Fundamentally, managing technology calls for leadership qualities more than management qualities. It’s all about inspiring an already highly qualified intellectual class of people and getting them to focus on delivering results. One of the biggest secrets of managing technology is putting the round people in the round holes and the square people in the square holes. For example, at Silicon Spice we had a key chip architect who had a hard time fitting in as a team player. In fact, the situation got so bad that most of the staff was ready to quit or have him quit the company. Chip architects in the silicon industry are very independent, innovative, creative people. They are “individual contributors.” They don’t necessarily have the savvy and the cultivation of mindset to be able to work in teams. Nevertheless, they play a very critical role in delivering the solution. Therefore, you cannot afford to lose these people. To remedy the problem with this architect I had him report to me directly as an individual contributor. That kept him in the company to get the full benefit of his insight. But he interacted only indirectly with the “implementation team.” We got the full benefit of his chip architecture expertise without compromising the implementation. So, sometimes you have to accommodate tremendously. When we were doing the Pentium at Intel, the man who had worked on the Intel 486 chip had moved on to a different role. A woman who worked under him was the natural best choice to succeed him, but she wasn’t interested. She wanted to learn more about software compilers. The next best bet was Avtar Saini, who then was just a logic designer (he now heads Intel’s operations in India). I believed he had the potential to manage a large complex design, but he had no experience at leading a complete design team. What was perhaps worse was that the top management didn’t know him. If I had just put him in charge of the program — which was highly visible to the industry and to management at the time — people would have raised numerous concerns. Instead, I put him in a “two-in-a box” arrangement with a man named John Crawford, a very visible chip architect with the credibility I needed to sell this organizational change to top management. John was interested in trying his hand at management, so the combination turned out to be a win-win situation for everyone. It may be true or false, depending on the company, but many engineers associate progress, growth, compensation, and financial rewards with general management. They know if they’re GMs, they’ll have more control and they’ll be paid much more. However, at a place like Intel or even at Broadcom, individual contributors are tremendously valued. That’s their career path. A technical person can make as much money as a general manager. In short, you have to fine-tune each situation, look at the individuals involved, assess their strengths and areas of improvement. Strategies for Success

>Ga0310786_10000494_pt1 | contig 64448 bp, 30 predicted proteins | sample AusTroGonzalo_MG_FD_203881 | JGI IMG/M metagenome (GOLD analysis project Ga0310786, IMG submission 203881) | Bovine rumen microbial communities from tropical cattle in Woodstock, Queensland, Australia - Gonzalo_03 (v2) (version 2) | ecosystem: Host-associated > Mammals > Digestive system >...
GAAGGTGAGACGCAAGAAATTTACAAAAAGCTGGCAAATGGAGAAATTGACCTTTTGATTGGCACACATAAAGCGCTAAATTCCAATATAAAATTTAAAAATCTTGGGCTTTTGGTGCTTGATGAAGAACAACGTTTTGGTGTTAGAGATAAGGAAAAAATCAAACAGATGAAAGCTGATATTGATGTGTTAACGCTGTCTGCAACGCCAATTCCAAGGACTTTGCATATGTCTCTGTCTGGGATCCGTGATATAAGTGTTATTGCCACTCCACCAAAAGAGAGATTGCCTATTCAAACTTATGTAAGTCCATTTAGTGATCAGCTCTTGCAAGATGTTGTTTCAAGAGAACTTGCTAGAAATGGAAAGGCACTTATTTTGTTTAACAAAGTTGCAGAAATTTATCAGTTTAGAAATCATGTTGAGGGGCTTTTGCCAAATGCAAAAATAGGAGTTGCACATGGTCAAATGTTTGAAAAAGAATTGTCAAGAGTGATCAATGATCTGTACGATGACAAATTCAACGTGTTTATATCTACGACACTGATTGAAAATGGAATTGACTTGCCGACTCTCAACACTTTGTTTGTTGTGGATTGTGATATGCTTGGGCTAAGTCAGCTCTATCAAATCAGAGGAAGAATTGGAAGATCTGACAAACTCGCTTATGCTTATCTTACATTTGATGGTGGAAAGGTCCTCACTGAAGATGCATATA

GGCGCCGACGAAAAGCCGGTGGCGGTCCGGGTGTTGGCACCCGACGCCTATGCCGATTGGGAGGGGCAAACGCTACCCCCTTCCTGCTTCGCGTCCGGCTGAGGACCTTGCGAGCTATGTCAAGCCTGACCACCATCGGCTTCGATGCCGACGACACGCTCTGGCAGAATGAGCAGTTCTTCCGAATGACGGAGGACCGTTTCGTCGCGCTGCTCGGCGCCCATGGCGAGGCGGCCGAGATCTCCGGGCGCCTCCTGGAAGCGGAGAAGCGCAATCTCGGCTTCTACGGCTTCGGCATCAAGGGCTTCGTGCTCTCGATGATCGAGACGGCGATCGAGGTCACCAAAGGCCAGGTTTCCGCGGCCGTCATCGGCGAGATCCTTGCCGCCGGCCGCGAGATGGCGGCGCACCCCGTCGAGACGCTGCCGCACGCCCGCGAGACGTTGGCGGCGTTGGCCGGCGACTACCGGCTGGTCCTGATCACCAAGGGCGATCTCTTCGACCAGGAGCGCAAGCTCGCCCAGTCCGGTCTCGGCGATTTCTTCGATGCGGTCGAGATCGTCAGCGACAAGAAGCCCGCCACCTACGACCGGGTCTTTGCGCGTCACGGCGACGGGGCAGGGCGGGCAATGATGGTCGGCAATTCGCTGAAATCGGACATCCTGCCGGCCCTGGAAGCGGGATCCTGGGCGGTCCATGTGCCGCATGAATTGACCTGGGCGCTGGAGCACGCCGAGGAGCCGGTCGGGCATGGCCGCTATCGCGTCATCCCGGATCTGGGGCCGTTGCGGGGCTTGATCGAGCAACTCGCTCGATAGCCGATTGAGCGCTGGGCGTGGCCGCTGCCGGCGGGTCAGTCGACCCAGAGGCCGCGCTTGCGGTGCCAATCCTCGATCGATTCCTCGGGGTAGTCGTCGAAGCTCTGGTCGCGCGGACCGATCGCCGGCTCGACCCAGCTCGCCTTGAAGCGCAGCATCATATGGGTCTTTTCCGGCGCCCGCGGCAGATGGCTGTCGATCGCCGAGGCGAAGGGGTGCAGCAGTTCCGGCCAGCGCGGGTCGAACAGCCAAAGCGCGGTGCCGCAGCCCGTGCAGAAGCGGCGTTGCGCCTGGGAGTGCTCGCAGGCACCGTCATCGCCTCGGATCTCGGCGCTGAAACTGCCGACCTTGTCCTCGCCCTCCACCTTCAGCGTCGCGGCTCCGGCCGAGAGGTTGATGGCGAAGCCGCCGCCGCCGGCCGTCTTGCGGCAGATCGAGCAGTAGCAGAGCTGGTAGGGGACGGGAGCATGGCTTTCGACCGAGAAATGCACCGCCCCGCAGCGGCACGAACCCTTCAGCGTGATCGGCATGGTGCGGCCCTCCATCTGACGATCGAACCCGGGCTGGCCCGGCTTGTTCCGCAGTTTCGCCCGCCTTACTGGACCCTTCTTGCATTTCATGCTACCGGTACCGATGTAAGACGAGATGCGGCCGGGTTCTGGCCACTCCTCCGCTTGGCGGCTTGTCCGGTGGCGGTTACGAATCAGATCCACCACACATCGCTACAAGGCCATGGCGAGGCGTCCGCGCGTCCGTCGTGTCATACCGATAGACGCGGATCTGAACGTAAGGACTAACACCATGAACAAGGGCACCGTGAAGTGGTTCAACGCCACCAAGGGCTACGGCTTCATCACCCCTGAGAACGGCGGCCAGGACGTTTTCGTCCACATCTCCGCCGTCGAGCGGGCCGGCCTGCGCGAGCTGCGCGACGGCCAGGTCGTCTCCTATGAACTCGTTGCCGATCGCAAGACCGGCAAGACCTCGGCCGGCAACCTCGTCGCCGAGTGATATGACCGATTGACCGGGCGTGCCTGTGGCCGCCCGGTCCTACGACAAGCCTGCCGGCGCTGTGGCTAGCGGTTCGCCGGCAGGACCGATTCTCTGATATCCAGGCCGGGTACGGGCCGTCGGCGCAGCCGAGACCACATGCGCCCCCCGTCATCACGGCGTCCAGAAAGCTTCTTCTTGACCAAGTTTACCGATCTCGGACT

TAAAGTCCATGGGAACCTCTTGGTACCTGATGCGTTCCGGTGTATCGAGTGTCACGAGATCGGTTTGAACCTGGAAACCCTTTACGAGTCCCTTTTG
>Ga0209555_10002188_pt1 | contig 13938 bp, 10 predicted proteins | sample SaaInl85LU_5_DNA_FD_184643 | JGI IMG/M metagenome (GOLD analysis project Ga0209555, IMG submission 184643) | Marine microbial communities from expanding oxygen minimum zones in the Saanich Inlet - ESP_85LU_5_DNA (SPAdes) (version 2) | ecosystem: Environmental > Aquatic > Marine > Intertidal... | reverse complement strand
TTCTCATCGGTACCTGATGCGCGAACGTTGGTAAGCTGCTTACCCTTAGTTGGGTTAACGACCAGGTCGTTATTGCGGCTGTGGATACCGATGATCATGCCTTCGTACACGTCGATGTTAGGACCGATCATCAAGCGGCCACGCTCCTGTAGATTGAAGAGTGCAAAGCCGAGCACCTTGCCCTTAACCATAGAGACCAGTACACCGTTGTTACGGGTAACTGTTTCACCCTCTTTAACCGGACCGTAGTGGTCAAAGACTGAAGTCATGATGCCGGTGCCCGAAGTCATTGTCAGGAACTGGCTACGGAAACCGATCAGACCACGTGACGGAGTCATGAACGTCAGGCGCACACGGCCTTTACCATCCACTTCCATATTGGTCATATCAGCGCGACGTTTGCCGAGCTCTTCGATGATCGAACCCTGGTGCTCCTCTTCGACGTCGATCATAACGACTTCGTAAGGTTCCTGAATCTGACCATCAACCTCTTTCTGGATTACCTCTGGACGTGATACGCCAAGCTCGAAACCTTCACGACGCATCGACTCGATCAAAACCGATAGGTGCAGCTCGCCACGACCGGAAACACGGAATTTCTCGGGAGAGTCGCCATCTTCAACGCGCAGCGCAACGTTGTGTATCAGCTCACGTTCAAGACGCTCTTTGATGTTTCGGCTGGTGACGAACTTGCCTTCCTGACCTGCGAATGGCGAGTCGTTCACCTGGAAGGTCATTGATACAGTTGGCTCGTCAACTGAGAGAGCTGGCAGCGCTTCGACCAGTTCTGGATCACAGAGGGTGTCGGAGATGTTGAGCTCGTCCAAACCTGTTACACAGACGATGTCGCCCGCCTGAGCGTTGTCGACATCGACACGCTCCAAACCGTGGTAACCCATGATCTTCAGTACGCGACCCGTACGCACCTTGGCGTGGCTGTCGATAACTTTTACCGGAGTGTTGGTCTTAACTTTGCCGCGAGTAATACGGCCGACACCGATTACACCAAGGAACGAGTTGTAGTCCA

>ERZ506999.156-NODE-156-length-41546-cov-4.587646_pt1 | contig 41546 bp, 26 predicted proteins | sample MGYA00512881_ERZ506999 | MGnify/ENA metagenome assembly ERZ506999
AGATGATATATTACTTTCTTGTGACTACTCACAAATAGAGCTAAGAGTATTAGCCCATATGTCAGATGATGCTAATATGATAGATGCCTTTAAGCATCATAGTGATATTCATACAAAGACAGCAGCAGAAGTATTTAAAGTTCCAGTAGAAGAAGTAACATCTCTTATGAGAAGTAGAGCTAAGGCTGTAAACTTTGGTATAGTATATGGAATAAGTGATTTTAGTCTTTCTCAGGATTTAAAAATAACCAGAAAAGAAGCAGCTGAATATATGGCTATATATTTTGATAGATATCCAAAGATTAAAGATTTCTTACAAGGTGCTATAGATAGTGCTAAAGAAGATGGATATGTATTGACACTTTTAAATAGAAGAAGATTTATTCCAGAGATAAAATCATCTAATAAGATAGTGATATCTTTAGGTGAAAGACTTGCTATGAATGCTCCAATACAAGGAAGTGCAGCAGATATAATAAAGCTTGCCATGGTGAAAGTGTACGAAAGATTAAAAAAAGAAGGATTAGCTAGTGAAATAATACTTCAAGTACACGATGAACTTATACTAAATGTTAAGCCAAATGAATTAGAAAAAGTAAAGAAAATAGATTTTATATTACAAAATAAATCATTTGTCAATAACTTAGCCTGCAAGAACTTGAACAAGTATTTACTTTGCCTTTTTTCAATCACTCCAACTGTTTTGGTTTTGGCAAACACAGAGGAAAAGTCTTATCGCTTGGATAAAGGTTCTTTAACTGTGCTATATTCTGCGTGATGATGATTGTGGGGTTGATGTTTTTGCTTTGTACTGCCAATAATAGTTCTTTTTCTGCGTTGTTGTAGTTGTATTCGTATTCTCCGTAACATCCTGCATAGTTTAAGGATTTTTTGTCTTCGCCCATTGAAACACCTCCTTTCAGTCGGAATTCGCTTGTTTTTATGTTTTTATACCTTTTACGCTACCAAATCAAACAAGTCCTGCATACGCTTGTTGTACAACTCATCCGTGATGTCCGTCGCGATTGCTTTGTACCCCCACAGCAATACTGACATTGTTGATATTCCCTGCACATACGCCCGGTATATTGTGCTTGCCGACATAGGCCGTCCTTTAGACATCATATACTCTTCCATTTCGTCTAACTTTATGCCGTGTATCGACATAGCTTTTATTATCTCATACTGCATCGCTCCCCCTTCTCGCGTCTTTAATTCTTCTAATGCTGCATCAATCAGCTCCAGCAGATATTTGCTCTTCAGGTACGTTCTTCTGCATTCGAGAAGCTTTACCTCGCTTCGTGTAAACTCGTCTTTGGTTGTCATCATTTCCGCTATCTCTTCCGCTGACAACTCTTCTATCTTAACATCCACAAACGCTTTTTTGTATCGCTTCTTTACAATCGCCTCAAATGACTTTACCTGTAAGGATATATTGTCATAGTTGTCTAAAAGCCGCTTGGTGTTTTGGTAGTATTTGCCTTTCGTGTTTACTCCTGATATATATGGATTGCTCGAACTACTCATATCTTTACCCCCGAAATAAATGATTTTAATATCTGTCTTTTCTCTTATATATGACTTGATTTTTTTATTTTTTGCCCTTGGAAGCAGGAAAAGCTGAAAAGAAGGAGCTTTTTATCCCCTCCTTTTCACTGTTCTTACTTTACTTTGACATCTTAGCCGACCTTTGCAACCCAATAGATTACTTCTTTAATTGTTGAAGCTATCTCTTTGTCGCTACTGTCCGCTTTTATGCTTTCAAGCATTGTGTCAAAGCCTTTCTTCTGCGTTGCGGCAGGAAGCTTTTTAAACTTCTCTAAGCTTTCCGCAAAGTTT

Time-to-market is becoming shorter and shorter in the chip business, but building complex custom chips takes more and more effort. It is almost like running a marathon. You have to keep in mind when you start these teams running that you don’t want them running too hard and too fast. You don’t want them to tire out too early. Specifically, you want to make sure that you set things up to resemble a relay race rather than a marathon. I have often done this by rotating key team leaders through different roles, some much less demanding then others, to avoid burnout. That requires some very careful orchestrating. Many CEOs don’t understand that in technology, the CEO’s job goes beyond selling the company outside, raising money, and working with the board of directors, marketing the product, visiting customers, generating sales and acquiring and managing partnerships, and son on. While all of this is important, the CEO has to make sure he keeps his eye on what I call “the execution ball.” Execution, or product implementation, is of paramount importance. Most companies in my opinion fail not because they lacked a great idea, but because they failed to execute it in a timely manner with the original performance goals. No matter how strong the management team, the CEO’s or general manager’s responsibility is to get personally involved in implementation detail and act like a Super Program Manager for the product. Marketing